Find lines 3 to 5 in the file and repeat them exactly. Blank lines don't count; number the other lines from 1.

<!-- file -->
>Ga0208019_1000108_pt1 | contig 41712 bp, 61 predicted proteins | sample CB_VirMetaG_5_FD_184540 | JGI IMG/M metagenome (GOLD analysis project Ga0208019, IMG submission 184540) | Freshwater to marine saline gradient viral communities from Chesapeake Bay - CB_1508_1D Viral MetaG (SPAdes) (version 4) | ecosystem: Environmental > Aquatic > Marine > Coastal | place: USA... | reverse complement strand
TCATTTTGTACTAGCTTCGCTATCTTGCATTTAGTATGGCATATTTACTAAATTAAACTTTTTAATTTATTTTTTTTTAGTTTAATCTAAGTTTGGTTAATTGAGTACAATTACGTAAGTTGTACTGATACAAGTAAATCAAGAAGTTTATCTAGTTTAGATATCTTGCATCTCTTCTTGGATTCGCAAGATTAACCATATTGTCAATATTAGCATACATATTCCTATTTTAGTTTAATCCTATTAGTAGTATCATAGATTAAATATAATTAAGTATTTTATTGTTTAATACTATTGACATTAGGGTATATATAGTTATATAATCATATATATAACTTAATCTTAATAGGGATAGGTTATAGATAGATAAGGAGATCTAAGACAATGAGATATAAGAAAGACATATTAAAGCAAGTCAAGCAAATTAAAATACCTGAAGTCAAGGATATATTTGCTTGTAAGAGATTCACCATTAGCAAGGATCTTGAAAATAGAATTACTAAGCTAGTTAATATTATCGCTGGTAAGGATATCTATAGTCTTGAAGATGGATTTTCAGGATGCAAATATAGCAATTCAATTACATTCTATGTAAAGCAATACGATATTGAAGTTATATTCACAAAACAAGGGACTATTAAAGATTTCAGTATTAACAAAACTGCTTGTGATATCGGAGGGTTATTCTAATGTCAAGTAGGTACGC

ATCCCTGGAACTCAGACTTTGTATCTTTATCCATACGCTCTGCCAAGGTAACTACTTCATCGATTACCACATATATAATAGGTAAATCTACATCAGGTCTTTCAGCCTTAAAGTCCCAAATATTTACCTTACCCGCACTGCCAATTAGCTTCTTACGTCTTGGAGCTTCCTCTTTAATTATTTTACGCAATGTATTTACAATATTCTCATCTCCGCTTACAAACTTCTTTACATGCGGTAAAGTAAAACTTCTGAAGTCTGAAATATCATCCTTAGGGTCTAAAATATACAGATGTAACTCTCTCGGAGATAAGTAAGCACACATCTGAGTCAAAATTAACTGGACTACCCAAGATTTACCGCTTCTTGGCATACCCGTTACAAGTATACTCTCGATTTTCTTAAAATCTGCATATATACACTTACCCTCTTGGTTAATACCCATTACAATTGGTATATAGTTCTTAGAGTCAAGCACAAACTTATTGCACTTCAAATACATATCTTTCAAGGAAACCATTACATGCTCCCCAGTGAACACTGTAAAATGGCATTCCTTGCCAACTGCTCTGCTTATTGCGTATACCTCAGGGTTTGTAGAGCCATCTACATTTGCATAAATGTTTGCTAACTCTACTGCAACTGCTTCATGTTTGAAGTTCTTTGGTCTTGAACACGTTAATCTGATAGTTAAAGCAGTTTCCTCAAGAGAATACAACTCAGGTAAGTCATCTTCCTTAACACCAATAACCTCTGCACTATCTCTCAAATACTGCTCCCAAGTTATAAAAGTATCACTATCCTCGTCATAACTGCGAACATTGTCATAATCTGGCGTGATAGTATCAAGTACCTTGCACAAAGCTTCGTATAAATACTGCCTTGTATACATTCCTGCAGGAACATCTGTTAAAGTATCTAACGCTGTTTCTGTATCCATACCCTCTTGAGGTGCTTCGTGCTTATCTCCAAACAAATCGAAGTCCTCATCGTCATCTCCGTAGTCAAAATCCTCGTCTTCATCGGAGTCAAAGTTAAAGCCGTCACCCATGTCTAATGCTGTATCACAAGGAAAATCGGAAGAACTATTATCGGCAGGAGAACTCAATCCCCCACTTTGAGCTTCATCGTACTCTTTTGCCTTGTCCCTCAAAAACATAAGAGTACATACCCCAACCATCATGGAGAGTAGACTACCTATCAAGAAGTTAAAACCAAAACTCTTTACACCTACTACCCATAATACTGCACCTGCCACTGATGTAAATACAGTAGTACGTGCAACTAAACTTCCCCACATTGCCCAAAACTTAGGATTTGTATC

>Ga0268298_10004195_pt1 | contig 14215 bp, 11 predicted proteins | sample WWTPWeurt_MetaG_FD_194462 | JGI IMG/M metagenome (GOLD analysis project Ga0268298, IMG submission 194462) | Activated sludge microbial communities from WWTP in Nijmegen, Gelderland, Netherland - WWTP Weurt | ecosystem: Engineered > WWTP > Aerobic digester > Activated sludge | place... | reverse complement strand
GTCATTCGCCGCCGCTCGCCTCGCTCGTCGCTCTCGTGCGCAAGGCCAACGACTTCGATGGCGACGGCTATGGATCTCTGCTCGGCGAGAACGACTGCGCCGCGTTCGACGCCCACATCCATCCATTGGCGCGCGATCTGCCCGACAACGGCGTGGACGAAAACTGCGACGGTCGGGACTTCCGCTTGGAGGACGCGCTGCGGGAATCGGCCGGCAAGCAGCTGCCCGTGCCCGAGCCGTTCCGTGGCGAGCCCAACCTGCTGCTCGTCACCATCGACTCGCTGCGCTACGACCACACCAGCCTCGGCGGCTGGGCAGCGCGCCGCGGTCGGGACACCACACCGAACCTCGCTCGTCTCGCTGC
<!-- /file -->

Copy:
ATCCCTGGAACTCAGACTTTGTATCTTTATCCATACGCTCTGCCAAGGTAACTACTTCATCGATTACCACATATATAATAGGTAAATCTACATCAGGTCTTTCAGCCTTAAAGTCCCAAATATTTACCTTACCCGCACTGCCAATTAGCTTCTTACGTCTTGGAGCTTCCTCTTTAATTATTTTACGCAATGTATTTACAATATTCTCATCTCCGCTTACAAACTTCTTTACATGCGGTAAAGTAAAACTTCTGAAGTCTGAAATATCATCCTTAGGGTCTAAAATATACAGATGTAACTCTCTCGGAGATAAGTAAGCACACATCTGAGTCAAAATTAACTGGACTACCCAAGATTTACCGCTTCTTGGCATACCCGTTACAAGTATACTCTCGATTTTCTTAAAATCTGCATATATACACTTACCCTCTTGGTTAATACCCATTACAATTGGTATATAGTTCTTAGAGTCAAGCACAAACTTATTGCACTTCAAATACATATCTTTCAAGGAAACCATTACATGCTCCCCAGTGAACACTGTAAAATGGCATTCCTTGCCAACTGCTCTGCTTATTGCGTATACCTCAGGGTTTGTAGAGCCATCTACATTTGCATAAATGTTTGCTAACTCTACTGCAACTGCTTCATGTTTGAAGTTCTTTGGTCTTGAACACGTTAATCTGATAGTTAAAGCAGTTTCCTCAAGAGAATACAACTCAGGTAAGTCATCTTCCTTAACACCAATAACCTCTGCACTATCTCTCAAATACTGCTCCCAAGTTATAAAAGTATCACTATCCTCGTCATAACTGCGAACATTGTCATAATCTGGCGTGATAGTATCAAGTACCTTGCACAAAGCTTCGTATAAATACTGCCTTGTATACATTCCTGCAGGAACATCTGTTAAAGTATCTAACGCTGTTTCTGTATCCATACCCTCTTGAGGTGCTTCGTGCTTATCTCCAAACAAATCGAAGTCCTCATCGTCATCTCCGTAGTCAAAATCCTCGTCTTCATCGGAGTCAAAGTTAAAGCCGTCACCCATGTCTAATGCTGTATCACAAGGAAAATCGGAAGAACTATTATCGGCAGGAGAACTCAATCCCCCACTTTGAGCTTCATCGTACTCTTTTGCCTTGTCCCTCAAAAACATAAGAGTACATACCCCAACCATCATGGAGAGTAGACTACCTATCAAGAAGTTAAAACCAAAACTCTTTACACCTACTACCCATAATACTGCACCTGCCACTGATGTAAATACAGTAGTACGTGCAACTAAACTTCCCCACATTGCCCAAAACTTAGGATTTGTATC

>Ga0268298_10004195_pt1 | contig 14215 bp, 11 predicted proteins | sample WWTPWeurt_MetaG_FD_194462 | JGI IMG/M metagenome (GOLD analysis project Ga0268298, IMG submission 194462) | Activated sludge microbial communities from WWTP in Nijmegen, Gelderland, Netherland - WWTP Weurt | ecosystem: Engineered > WWTP > Aerobic digester > Activated sludge | place... | reverse complement strand
GTCATTCGCCGCCGCTCGCCTCGCTCGTCGCTCTCGTGCGCAAGGCCAACGACTTCGATGGCGACGGCTATGGATCTCTGCTCGGCGAGAACGACTGCGCCGCGTTCGACGCCCACATCCATCCATTGGCGCGCGATCTGCCCGACAACGGCGTGGACGAAAACTGCGACGGTCGGGACTTCCGCTTGGAGGACGCGCTGCGGGAATCGGCCGGCAAGCAGCTGCCCGTGCCCGAGCCGTTCCGTGGCGAGCCCAACCTGCTGCTCGTCACCATCGACTCGCTGCGCTACGACCACACCAGCCTCGGCGGCTGGGCAGCGCGCCGCGGTCGGGACACCACACCGAACCTCGCTCGTCTCGCTGC